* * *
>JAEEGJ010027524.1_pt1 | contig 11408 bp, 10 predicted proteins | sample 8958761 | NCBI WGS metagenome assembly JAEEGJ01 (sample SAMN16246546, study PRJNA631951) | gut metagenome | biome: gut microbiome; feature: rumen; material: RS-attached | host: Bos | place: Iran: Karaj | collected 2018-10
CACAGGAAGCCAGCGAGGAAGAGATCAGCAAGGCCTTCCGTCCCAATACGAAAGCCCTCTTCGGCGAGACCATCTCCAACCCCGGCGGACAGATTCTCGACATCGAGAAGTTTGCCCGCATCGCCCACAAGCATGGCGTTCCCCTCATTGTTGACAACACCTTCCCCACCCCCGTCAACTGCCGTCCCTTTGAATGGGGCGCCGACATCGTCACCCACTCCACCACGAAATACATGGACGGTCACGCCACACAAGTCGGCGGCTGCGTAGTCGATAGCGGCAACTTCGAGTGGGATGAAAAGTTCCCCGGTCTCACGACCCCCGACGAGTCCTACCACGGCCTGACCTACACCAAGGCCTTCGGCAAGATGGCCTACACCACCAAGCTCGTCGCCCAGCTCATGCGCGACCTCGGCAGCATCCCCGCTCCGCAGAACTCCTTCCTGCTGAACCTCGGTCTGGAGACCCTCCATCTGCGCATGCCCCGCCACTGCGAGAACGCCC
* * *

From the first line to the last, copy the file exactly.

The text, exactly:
>JAEEGJ010027524.1_pt1 | contig 11408 bp, 10 predicted proteins | sample 8958761 | NCBI WGS metagenome assembly JAEEGJ01 (sample SAMN16246546, study PRJNA631951) | gut metagenome | biome: gut microbiome; feature: rumen; material: RS-attached | host: Bos | place: Iran: Karaj | collected 2018-10
CACAGGAAGCCAGCGAGGAAGAGATCAGCAAGGCCTTCCGTCCCAATACGAAAGCCCTCTTCGGCGAGACCATCTCCAACCCCGGCGGACAGATTCTCGACATCGAGAAGTTTGCCCGCATCGCCCACAAGCATGGCGTTCCCCTCATTGTTGACAACACCTTCCCCACCCCCGTCAACTGCCGTCCCTTTGAATGGGGCGCCGACATCGTCACCCACTCCACCACGAAATACATGGACGGTCACGCCACACAAGTCGGCGGCTGCGTAGTCGATAGCGGCAACTTCGAGTGGGATGAAAAGTTCCCCGGTCTCACGACCCCCGACGAGTCCTACCACGGCCTGACCTACACCAAGGCCTTCGGCAAGATGGCCTACACCACCAAGCTCGTCGCCCAGCTCATGCGCGACCTCGGCAGCATCCCCGCTCCGCAGAACTCCTTCCTGCTGAACCTCGGTCTGGAGACCCTCCATCTGCGCATGCCCCGCCACTGCGAGAACGCCC